Choosing the right cooking oils doesn’t seem like too daunting a task, but does anyone else feel like it’s a jungle out there? It seems like the recommendations are changing all the time and what’s healthy one minute is hazardous the next.
So, what should you be looking for in a cooking oil? We’re breaking it down here, along with our top picks for healthy and good quality cooking oils.
What Makes an Oil Good or Bad for Cooking
Have you ever opened a really old bottle of olive oil and noticed immediately that the smell was off? That’s the result of oxidative rancidity. Over time, and particularly with exposure to light and air, the molecular structure of the fatty acids changes – which is why many oils are sold in dark colored bottles.
Oxidation happens quite slowly at room temperature, but when we expose an oil to high temperatures during cooking, it’s sped up. Oxidation also produces chemical compounds referred to as aldehydes and lipid peroxides, both of which can be harmful to inhale or ingest.
When we’re looking for the best cooking oils, one of the things to take into consideration is how stable it is when heated. That is, how rapidly and at what temperature will it undergo oxidation? The other primary factor has to do with the byproducts of heating the oil.
In order for a cooking oil to be considered healthy it needs to provide good nutritional value, such as the monounsaturated fatty acids in olive oil or the medium-chain triglycerides in coconut oil. However, we should also be opting to cook with oils that produce the lowest levels of harmful aldehydes when exposed to cooking temperatures.
A 2015 study on common cooking oils suggested that smoke point (literally the temperature at which an oil starts to smoke when heated), once believed to be a determinant of an oil’s suitability for cooking with, may not actually be that relevant. Rather, what we should be concerned about is the presence and quantity of aldehydes, since they are known to contribute to heart disease and cancer, among other things.
More recent research conducted in Australia supported this conclusion, when 10 of the most common cooking oils were compared. It should be noted that in each of these studies the oils were heated for prolonged amounts of time, but weren’t actually used to cook food. It’s entirely possible that the oils would behave differently when heated in the presence of water and organic compounds in the food.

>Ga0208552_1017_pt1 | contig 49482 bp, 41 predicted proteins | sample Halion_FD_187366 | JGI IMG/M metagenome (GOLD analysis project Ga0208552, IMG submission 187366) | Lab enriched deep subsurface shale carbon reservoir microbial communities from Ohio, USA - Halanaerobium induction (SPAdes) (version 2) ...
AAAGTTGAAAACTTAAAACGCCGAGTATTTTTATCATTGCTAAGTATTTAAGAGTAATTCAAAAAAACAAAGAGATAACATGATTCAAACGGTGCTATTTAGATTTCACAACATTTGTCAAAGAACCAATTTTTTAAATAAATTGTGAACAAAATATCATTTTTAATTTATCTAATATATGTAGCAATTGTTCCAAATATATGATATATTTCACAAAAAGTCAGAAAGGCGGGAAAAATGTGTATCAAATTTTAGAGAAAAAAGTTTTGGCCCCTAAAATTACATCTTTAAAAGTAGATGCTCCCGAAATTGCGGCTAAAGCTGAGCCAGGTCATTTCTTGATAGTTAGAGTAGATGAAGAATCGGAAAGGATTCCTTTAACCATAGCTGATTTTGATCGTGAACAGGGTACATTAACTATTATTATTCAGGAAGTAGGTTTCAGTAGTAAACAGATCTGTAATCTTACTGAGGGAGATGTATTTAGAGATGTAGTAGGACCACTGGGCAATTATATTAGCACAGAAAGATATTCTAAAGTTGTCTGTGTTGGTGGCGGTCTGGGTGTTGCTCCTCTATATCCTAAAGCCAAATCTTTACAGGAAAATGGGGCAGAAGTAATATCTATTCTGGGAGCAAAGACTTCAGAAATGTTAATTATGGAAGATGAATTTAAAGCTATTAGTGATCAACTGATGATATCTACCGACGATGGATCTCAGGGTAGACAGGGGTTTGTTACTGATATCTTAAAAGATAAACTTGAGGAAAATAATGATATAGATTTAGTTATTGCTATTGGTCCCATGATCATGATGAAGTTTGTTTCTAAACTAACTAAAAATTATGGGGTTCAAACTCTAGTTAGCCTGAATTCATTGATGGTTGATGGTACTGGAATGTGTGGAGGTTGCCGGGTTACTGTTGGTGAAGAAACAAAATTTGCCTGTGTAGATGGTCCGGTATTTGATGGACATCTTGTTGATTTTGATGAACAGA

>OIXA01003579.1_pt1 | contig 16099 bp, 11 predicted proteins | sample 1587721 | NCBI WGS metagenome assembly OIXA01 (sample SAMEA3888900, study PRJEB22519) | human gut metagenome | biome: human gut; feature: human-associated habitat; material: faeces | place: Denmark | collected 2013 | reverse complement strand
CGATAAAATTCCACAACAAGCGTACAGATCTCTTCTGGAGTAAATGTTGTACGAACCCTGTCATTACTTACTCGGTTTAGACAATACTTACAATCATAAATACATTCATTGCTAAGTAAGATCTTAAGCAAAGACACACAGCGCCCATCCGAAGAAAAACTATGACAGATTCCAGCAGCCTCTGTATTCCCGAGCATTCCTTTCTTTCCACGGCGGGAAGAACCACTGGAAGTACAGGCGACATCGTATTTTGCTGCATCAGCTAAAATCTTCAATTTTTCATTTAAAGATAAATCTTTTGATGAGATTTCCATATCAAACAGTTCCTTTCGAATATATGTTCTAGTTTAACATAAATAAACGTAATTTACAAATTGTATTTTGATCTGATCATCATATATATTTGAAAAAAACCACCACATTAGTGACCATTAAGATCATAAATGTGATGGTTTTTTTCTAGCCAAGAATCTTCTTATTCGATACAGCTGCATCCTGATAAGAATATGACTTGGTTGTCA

The Best Cooking Oils, According to a Nutritionist
So which are the best oils for cooking with? These are my top picks, based on the most recent research.
In both of these studies, olive oil comes out as a top choice for cooking with. It’s true that olive oil has a lower smoke point than other oils, and it definitely shouldn’t be used for deep-fat frying, but at stove-top temperatures olive oil appears to be a good choice.
But save your extra-virgin olive oil for drizzling over salads and the like; the extra antioxidants in extra virgin and unrefined olive oil don’t offer any advantages when heated, so regular olive oil is the best choice for cooking with. Olive oil is comprised of roughly 75% monounsaturated fatty acids and less than 10% polyunsaturated, which means it produces a low amount of aldehydes when heated and is a good cooking oil.
Ghee, or clarified butter, is a great cooking oil. The process of clarifying the butter removes the bulk of the protein and milk sugars that butter contains, creating a cooking oil that’s very stable at high temperature.
Butter is naturally about 50% saturated and 20% monounsaturated fat, with only three percent polyunsaturated fat, making it very resistant to oxidation and aldehyde formation at stove-top temperatures. The clarification process only improves the stability of this cooking oil.
Is there anything that avocados can’t do? If you haven’t tried cooking with avocado oil, I recommend you give it a try. The composition is similar to that of olive oil, with about 70% monounsaturated fat, 13% polyunsaturated, and 11% saturated fat.
With a high smoke point and a distinct, buttery flavor, avocado oil can be used for frying, roasting, and sautéing. I don’t recommend using it for deep fat frying due to it’s distinct flavor and high cost, however.
Coconut oil is a great choice for higher heat cooking. Not only does it contain healthy medium-chain triglycerides, but as it’s heavily saturated (over 90% of the fatty acids in coconut oil are saturated) coconut oil is very resistant to heat-induced oxidation.
Typically the coconut oil used for cooking is fairly neutral tasting, but some unrefined and virgin coconut oils will add a subtle coconutty flavor to your cooking, so keep that in mind when you’re choosing to work with it.
Canola oil has a neutral flavor and a high smoke point, making it a good choice for many higher heat cooking techniques, such as baking and frying. Canola oil contains about 65% monounsaturated, 27% polyunsaturated, and 7% saturated fatty acid.
One should note that canola is a heavily genetically modified crop, so it’s worth seeking out an organic brand whenever possible.2